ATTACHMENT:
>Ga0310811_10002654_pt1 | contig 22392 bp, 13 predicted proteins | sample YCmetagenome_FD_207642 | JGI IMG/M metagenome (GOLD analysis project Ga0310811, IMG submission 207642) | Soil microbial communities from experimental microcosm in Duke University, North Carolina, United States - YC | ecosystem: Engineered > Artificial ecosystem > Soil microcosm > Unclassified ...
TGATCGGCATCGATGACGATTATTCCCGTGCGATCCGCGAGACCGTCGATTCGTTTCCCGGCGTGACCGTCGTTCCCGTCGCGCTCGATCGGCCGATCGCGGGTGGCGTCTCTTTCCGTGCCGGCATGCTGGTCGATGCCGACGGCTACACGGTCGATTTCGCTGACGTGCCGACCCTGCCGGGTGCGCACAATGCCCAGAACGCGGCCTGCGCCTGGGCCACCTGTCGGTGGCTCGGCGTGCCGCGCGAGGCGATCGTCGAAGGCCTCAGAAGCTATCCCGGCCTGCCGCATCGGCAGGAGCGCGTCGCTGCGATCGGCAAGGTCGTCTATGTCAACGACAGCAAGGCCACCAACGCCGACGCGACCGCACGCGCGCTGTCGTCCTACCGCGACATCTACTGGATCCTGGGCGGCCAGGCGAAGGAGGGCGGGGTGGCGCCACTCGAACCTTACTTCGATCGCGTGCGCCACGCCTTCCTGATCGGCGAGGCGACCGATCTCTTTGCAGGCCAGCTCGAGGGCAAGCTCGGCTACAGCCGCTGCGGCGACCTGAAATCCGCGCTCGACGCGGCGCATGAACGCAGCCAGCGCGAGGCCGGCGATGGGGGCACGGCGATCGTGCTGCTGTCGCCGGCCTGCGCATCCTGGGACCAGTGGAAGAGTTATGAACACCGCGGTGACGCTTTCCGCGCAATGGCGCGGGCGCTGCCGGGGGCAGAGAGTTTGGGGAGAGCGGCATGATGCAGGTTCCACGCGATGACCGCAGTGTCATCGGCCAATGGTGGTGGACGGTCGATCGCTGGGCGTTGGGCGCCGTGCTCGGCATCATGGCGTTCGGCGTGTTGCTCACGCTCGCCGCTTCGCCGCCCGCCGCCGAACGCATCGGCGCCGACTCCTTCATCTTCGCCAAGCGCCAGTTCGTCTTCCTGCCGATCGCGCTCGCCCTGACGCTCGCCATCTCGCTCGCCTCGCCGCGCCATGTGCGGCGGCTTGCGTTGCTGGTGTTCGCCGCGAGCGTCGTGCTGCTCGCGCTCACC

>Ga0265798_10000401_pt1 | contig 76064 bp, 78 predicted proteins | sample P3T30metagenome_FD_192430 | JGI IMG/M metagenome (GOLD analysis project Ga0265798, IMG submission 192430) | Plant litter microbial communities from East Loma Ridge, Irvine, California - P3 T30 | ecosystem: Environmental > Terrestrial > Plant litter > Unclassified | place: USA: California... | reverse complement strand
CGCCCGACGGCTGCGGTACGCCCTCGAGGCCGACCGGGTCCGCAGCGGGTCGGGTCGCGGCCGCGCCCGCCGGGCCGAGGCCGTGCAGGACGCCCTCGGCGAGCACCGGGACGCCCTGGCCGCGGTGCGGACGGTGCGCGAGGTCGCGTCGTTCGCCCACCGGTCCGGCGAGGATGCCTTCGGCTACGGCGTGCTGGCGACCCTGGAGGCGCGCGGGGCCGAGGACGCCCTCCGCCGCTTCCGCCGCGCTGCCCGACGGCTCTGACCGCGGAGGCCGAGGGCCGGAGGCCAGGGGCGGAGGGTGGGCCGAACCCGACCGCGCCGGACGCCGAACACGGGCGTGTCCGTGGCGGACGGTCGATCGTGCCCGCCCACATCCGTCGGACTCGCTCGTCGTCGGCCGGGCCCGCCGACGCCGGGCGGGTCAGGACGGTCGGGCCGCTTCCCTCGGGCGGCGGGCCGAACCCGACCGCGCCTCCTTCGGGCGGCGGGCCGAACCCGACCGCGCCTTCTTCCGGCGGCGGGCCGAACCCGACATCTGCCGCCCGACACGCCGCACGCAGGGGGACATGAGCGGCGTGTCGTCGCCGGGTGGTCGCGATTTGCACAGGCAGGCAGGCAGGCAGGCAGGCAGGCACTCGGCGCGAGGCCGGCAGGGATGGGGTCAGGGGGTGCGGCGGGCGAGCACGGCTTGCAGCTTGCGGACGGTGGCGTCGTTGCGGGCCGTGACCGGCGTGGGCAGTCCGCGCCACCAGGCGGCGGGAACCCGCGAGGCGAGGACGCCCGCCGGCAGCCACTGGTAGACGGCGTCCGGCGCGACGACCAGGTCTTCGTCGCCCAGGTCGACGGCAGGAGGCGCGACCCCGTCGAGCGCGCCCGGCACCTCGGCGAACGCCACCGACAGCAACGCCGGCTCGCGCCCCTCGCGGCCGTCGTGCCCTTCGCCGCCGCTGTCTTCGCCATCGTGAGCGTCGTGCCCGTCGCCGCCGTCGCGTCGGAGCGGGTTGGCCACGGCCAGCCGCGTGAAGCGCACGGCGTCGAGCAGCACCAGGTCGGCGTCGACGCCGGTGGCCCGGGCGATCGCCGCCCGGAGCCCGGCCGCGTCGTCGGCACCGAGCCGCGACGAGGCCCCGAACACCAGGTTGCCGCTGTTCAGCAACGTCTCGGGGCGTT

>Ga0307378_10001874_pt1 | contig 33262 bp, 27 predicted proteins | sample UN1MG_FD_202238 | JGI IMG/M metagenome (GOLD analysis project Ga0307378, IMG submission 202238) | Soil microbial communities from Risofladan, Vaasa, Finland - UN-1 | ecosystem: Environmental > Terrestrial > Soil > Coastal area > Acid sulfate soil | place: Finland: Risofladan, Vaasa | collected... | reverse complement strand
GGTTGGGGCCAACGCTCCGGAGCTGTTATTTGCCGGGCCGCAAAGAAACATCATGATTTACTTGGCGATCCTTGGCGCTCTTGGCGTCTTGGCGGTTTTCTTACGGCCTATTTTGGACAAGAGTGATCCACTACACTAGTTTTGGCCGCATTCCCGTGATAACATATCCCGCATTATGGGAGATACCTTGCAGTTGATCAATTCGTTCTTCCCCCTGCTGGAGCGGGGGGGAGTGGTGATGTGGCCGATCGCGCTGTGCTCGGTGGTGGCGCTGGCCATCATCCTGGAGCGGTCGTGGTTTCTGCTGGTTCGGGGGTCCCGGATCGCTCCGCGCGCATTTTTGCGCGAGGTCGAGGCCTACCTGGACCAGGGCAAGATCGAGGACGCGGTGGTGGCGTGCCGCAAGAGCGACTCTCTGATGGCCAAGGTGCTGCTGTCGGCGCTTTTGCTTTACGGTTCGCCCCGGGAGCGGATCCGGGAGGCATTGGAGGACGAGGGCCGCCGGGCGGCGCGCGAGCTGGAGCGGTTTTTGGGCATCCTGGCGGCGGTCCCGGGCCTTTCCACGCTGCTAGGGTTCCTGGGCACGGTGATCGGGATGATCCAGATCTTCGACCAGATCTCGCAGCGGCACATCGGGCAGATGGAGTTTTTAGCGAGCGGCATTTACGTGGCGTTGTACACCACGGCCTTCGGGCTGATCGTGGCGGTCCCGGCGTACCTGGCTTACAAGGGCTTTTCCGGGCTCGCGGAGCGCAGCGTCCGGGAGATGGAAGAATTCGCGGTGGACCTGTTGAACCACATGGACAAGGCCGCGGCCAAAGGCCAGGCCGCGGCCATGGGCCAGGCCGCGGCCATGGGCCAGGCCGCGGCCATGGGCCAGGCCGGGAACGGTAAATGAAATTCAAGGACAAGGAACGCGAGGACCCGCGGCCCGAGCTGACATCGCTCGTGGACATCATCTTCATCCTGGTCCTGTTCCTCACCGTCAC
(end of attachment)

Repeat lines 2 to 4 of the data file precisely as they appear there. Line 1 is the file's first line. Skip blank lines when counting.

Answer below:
TGATCGGCATCGATGACGATTATTCCCGTGCGATCCGCGAGACCGTCGATTCGTTTCCCGGCGTGACCGTCGTTCCCGTCGCGCTCGATCGGCCGATCGCGGGTGGCGTCTCTTTCCGTGCCGGCATGCTGGTCGATGCCGACGGCTACACGGTCGATTTCGCTGACGTGCCGACCCTGCCGGGTGCGCACAATGCCCAGAACGCGGCCTGCGCCTGGGCCACCTGTCGGTGGCTCGGCGTGCCGCGCGAGGCGATCGTCGAAGGCCTCAGAAGCTATCCCGGCCTGCCGCATCGGCAGGAGCGCGTCGCTGCGATCGGCAAGGTCGTCTATGTCAACGACAGCAAGGCCACCAACGCCGACGCGACCGCACGCGCGCTGTCGTCCTACCGCGACATCTACTGGATCCTGGGCGGCCAGGCGAAGGAGGGCGGGGTGGCGCCACTCGAACCTTACTTCGATCGCGTGCGCCACGCCTTCCTGATCGGCGAGGCGACCGATCTCTTTGCAGGCCAGCTCGAGGGCAAGCTCGGCTACAGCCGCTGCGGCGACCTGAAATCCGCGCTCGACGCGGCGCATGAACGCAGCCAGCGCGAGGCCGGCGATGGGGGCACGGCGATCGTGCTGCTGTCGCCGGCCTGCGCATCCTGGGACCAGTGGAAGAGTTATGAACACCGCGGTGACGCTTTCCGCGCAATGGCGCGGGCGCTGCCGGGGGCAGAGAGTTTGGGGAGAGCGGCATGATGCAGGTTCCACGCGATGACCGCAGTGTCATCGGCCAATGGTGGTGGACGGTCGATCGCTGGGCGTTGGGCGCCGTGCTCGGCATCATGGCGTTCGGCGTGTTGCTCACGCTCGCCGCTTCGCCGCCCGCCGCCGAACGCATCGGCGCCGACTCCTTCATCTTCGCCAAGCGCCAGTTCGTCTTCCTGCCGATCGCGCTCGCCCTGACGCTCGCCATCTCGCTCGCCTCGCCGCGCCATGTGCGGCGGCTTGCGTTGCTGGTGTTCGCCGCGAGCGTCGTGCTGCTCGCGCTCACC

>Ga0265798_10000401_pt1 | contig 76064 bp, 78 predicted proteins | sample P3T30metagenome_FD_192430 | JGI IMG/M metagenome (GOLD analysis project Ga0265798, IMG submission 192430) | Plant litter microbial communities from East Loma Ridge, Irvine, California - P3 T30 | ecosystem: Environmental > Terrestrial > Plant litter > Unclassified | place: USA: California... | reverse complement strand
CGCCCGACGGCTGCGGTACGCCCTCGAGGCCGACCGGGTCCGCAGCGGGTCGGGTCGCGGCCGCGCCCGCCGGGCCGAGGCCGTGCAGGACGCCCTCGGCGAGCACCGGGACGCCCTGGCCGCGGTGCGGACGGTGCGCGAGGTCGCGTCGTTCGCCCACCGGTCCGGCGAGGATGCCTTCGGCTACGGCGTGCTGGCGACCCTGGAGGCGCGCGGGGCCGAGGACGCCCTCCGCCGCTTCCGCCGCGCTGCCCGACGGCTCTGACCGCGGAGGCCGAGGGCCGGAGGCCAGGGGCGGAGGGTGGGCCGAACCCGACCGCGCCGGACGCCGAACACGGGCGTGTCCGTGGCGGACGGTCGATCGTGCCCGCCCACATCCGTCGGACTCGCTCGTCGTCGGCCGGGCCCGCCGACGCCGGGCGGGTCAGGACGGTCGGGCCGCTTCCCTCGGGCGGCGGGCCGAACCCGACCGCGCCTCCTTCGGGCGGCGGGCCGAACCCGACCGCGCCTTCTTCCGGCGGCGGGCCGAACCCGACATCTGCCGCCCGACACGCCGCACGCAGGGGGACATGAGCGGCGTGTCGTCGCCGGGTGGTCGCGATTTGCACAGGCAGGCAGGCAGGCAGGCAGGCAGGCACTCGGCGCGAGGCCGGCAGGGATGGGGTCAGGGGGTGCGGCGGGCGAGCACGGCTTGCAGCTTGCGGACGGTGGCGTCGTTGCGGGCCGTGACCGGCGTGGGCAGTCCGCGCCACCAGGCGGCGGGAACCCGCGAGGCGAGGACGCCCGCCGGCAGCCACTGGTAGACGGCGTCCGGCGCGACGACCAGGTCTTCGTCGCCCAGGTCGACGGCAGGAGGCGCGACCCCGTCGAGCGCGCCCGGCACCTCGGCGAACGCCACCGACAGCAACGCCGGCTCGCGCCCCTCGCGGCCGTCGTGCCCTTCGCCGCCGCTGTCTTCGCCATCGTGAGCGTCGTGCCCGTCGCCGCCGTCGCGTCGGAGCGGGTTGGCCACGGCCAGCCGCGTGAAGCGCACGGCGTCGAGCAGCACCAGGTCGGCGTCGACGCCGGTGGCCCGGGCGATCGCCGCCCGGAGCCCGGCCGCGTCGTCGGCACCGAGCCGCGACGAGGCCCCGAACACCAGGTTGCCGCTGTTCAGCAACGTCTCGGGGCGTT